By Tim Montgomerie
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"The London Mayor forces the pace on Europe, telling the Prime Minister to sever most of our ties with Brussels and hold an in-out referendum on a bare bones relationship."
That's the verdict of today's Sun on yesterday's speech by Boris Johnson on Europe and it looks like we may not have to wait long for Cameron to respond to the Mayor's lead.
This morning's Times (£) reports that the Prime Minister is also ready to give the British people an In/Out referendum at some point in the next parliament:
"Mr Cameron would urge the public to support a looser relationship with Brussels that he hopes to negotiate over the coming years. But he is ready to give the country the chance to say “no” to such a deal, a result that would effectively be seen as a vote to quit the EU, at least on the proposed terms."
If The Times' report is true then the PM and (via a slightly winding road) Boris will have ended up in similar positions:
- Both favour an extended process of renegotiations that will aim to take Britain towards a much looser relationship with Europe – focusing on trade and voluntary co-operation.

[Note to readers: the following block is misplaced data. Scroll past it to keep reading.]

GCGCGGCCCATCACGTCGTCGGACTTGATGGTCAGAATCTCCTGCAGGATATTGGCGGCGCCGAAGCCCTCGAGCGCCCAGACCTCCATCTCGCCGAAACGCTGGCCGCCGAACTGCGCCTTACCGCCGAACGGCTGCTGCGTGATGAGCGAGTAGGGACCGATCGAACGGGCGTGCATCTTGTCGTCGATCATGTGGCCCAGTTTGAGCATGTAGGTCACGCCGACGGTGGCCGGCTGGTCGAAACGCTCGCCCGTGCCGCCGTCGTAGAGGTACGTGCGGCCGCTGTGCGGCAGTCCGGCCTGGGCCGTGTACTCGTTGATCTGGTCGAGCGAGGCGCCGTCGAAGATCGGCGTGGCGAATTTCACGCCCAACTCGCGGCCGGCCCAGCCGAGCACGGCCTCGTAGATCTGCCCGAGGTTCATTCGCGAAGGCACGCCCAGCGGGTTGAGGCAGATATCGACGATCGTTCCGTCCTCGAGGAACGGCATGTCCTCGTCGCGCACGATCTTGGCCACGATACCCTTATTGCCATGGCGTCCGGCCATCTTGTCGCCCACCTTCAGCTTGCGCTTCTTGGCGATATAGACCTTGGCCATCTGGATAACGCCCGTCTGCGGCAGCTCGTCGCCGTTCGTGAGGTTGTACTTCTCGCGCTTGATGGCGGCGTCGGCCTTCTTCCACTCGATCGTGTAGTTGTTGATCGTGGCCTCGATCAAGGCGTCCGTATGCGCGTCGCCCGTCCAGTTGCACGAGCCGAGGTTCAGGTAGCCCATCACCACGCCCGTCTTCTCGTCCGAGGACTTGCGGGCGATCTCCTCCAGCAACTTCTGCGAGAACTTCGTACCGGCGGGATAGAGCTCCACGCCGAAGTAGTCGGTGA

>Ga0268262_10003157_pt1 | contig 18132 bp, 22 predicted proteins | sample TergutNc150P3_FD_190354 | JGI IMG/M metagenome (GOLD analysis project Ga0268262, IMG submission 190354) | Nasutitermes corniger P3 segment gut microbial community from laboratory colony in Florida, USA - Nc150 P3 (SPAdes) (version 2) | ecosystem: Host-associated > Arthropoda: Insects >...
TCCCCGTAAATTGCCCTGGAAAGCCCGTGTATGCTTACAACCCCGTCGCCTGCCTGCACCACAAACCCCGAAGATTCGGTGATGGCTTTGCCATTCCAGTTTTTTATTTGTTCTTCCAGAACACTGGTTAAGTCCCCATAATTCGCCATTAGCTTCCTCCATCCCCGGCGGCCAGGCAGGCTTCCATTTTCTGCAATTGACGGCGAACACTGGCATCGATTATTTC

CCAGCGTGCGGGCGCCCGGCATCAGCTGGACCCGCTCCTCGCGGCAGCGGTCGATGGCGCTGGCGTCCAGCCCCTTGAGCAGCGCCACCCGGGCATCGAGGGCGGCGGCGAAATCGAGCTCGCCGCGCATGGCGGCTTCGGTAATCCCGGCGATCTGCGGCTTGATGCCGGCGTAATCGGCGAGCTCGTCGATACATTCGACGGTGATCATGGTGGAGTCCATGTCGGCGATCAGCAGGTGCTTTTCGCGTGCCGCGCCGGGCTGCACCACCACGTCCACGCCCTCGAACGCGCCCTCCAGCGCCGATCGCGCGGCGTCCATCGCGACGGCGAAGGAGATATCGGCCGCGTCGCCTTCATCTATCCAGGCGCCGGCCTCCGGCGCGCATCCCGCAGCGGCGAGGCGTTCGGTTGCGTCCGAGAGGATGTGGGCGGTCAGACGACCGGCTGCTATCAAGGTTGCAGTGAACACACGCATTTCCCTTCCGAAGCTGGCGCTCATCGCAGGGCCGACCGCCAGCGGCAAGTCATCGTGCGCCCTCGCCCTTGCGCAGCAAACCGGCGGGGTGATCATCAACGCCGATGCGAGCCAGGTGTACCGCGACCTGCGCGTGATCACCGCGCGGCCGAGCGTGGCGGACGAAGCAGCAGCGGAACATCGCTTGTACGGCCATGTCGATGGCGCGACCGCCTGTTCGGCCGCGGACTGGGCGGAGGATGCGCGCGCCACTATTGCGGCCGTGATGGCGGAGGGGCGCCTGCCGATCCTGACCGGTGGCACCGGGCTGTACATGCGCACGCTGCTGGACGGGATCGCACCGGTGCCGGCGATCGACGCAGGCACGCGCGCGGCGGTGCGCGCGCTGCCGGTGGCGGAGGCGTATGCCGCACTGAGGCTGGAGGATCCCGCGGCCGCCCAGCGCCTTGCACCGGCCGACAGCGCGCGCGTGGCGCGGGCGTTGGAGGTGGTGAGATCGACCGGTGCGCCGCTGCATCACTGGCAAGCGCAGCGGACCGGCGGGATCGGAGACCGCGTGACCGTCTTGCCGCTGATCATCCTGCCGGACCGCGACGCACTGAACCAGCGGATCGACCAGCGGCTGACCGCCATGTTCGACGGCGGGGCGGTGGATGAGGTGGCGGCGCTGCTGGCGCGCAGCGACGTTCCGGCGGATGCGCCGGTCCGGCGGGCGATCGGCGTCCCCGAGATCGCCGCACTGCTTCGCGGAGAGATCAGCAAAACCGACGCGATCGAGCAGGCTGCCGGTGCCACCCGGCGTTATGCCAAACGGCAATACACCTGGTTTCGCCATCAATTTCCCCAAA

- At the end of those negotiations the British people will be able to choose in a referendum whether the newly renegotiated terms are an acceptable basis for continuing membership or not. If renegotiation is successful both Boris and Cameron will argue that we 'stay in'.
As I argued in last week's Times (£) a promise of a referendum won't be enough, however. Mr Cameron must introduce legislation very soon to make it clear that his referendum promise is bankable:
"Vague promises of a referendum as late as 2018 won’t cut much ice with an electorate that has watched all the main parties fail to deliver on referendum promises. Mr Cameron should do as Tory MPs led by John Baron have argued and introduce enabling legislation in this Parliament that would guarantee a referendum early in the next. If Liberal Democrat and Labour MPs or peers vote it down, it will be clear which party is willing to give the people a say and which is not."
An In/Out vote is vital for three reasons:
- No Britons aged under 55 have ever had a say on EU membership;
- Unless Cameron brings the 'nuclear exit button' to the negotiating table other EU nations won't take renegotiations seriously;
- An In/Out vote is the only way of putting a lid on UKIP. It won't be enough… because (1) data clearly shows the top issue for UKIP voters (not necessarily UKIP activists and leaders) is immigration; and (2) Ann Widdecombe may also be correct (see today's Express) that issues like gay marriage are also causing some defections…. it nonetheless will help re-unite the centre right, Eurosceptic vote.
It is still unclear whether Mr Cameron will give his big Europe speech before Christmas or early in the new year.